Update all imports referencing the old folder to reference the new.

For example:

# Before 
from myproject.old_app import models

# After
from myproject.new_app import models

Step 3

Update old app name references within the Django migrations.

Example changes you’ll likely have to make:

# Before

dependencies = [
    ('old_app', '0023_auto_20200403_1050'),

# After

dependencies = [
    ('new_app', '0023_auto_20200403_1050'),

# Before

field = models.ForeignKey(
    default=None, on_delete=django.db.models.deletion.CASCADE,

# After

field = models.ForeignKey(
    default=None, on_delete=django.db.models.deletion.CASCADE,

Step 4

Make a commit at this point.

Then, however you run your application migrations in a deployed environment, run django_rename_app before you run your migrations in that process.

i.e Before "python migrate –noinput", as the example below shows.

# Before

python collectstatic --noinput
python migrate --noinput
gunicorn my_project.wsgi:application

# After

python collectstatic --noinput
python rename_app old_app new_app
python migrate --noinput
gunicorn my_project.wsgi:application

This will update the app name in the following internal Django database tables:

  • django_content_type
  • django_migrations

And rename the prefix of all of your tables to start with your new app name, rather than the old one.

That’s it.

Note : Its better to use your IDE’s/text editor’s find & replace function for making changes in the various files.

Answered By: Prateek Gupta

My simple alternative that avoids manual database manipulation (similar to, works well in a CI/CD, and is reversible.

  1. Create an empty migration in the "old" app that renames the tables, content type, and migration records. Include a reverse migration.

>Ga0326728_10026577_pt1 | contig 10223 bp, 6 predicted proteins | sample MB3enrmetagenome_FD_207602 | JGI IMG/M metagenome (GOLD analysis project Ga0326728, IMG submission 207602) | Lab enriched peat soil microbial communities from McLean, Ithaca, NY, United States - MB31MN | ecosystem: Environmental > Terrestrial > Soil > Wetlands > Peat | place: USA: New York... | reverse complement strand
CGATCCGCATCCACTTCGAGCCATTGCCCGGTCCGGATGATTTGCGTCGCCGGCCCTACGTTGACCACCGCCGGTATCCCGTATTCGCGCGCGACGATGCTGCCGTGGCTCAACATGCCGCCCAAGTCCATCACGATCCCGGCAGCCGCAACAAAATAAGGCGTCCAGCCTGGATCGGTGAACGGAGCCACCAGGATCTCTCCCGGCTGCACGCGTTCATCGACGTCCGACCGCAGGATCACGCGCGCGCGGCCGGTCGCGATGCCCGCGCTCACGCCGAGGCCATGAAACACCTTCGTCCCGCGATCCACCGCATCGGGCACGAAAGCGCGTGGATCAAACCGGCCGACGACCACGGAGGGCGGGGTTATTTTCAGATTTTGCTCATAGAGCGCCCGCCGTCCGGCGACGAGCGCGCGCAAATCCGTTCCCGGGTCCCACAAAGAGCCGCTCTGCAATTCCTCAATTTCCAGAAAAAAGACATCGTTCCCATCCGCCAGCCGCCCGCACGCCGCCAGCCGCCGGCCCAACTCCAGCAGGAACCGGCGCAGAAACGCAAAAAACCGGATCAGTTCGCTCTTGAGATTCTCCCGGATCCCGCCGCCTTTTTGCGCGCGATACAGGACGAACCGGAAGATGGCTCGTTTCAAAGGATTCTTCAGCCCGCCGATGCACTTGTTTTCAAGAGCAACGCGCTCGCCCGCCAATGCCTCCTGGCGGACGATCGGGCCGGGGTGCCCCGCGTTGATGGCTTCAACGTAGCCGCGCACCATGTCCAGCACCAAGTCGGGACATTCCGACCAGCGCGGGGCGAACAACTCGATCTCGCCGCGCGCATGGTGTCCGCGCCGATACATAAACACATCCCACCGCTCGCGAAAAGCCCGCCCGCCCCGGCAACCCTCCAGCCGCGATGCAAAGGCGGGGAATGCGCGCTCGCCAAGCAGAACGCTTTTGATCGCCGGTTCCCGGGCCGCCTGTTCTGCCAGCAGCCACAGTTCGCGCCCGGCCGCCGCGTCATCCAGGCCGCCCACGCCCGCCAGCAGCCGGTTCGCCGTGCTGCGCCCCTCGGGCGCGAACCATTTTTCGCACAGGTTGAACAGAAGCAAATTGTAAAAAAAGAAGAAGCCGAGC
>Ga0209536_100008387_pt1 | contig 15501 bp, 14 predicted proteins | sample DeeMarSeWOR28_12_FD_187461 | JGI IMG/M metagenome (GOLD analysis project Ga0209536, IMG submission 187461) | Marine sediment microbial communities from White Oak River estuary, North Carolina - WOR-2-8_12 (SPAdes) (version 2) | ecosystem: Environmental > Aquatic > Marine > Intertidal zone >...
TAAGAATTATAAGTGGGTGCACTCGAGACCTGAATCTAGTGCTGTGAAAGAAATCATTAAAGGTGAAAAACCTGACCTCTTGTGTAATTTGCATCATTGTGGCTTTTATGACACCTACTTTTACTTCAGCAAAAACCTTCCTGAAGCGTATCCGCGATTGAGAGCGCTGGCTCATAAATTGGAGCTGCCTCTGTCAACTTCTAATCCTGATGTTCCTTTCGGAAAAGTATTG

from django.db import migrations

sql = """
ALTER TABLE oldapp_examplemodel RENAME TO newapp_examplemodel;
UPDATE django_migrations SET app ='newapp' WHERE app ='oldapp';
UPDATE django_content_type SET app_label ='newapp' WHERE app_label ='oldapp';

reverse_sql = """
ALTER TABLE newapp_examplemodel RENAME TO oldapp_examplemodel;
UPDATE django_migrations SET app ='oldapp' WHERE app ='newapp';
UPDATE django_content_type SET app_label ='oldapp' WHERE app_label ='newapp';

class Migration(migrations.Migration):

    dependencies = [
        ('oldapp', '0001_initial'),

    operations = [
        migrations.RunSQL(sql, reverse_sql)
  1. Set the model table name to the new_app.
class ExampleModel(models.Model):

    # normal column definitions...

    class Meta:
        db_table = "newapp_examplemodel"  # add this line to the meta class

  1. Commit, test, and deploy the above changes.
  2. Delete the migration created in step 1.
  3. Rename/move the old app and fix all references (see for more details), including references in migrations.
  4. Remove the db_table overrides from the model meta classes.
  5. Commit, test, and deploy.


  • The django_migrations table will retain a row with the old app, because that row is added after our new migration was run, but before it was registered under the new app name. It should be okay to leave that as is.
  • Deleting the migration is due to the above point, but also to prevent future issues when reverse migrating, but also because
  • Reversing this app rename requires checking out / deploying the commit from step 3, then reversing our migration, then checking out / deploying the commit before that
Answered By: Trey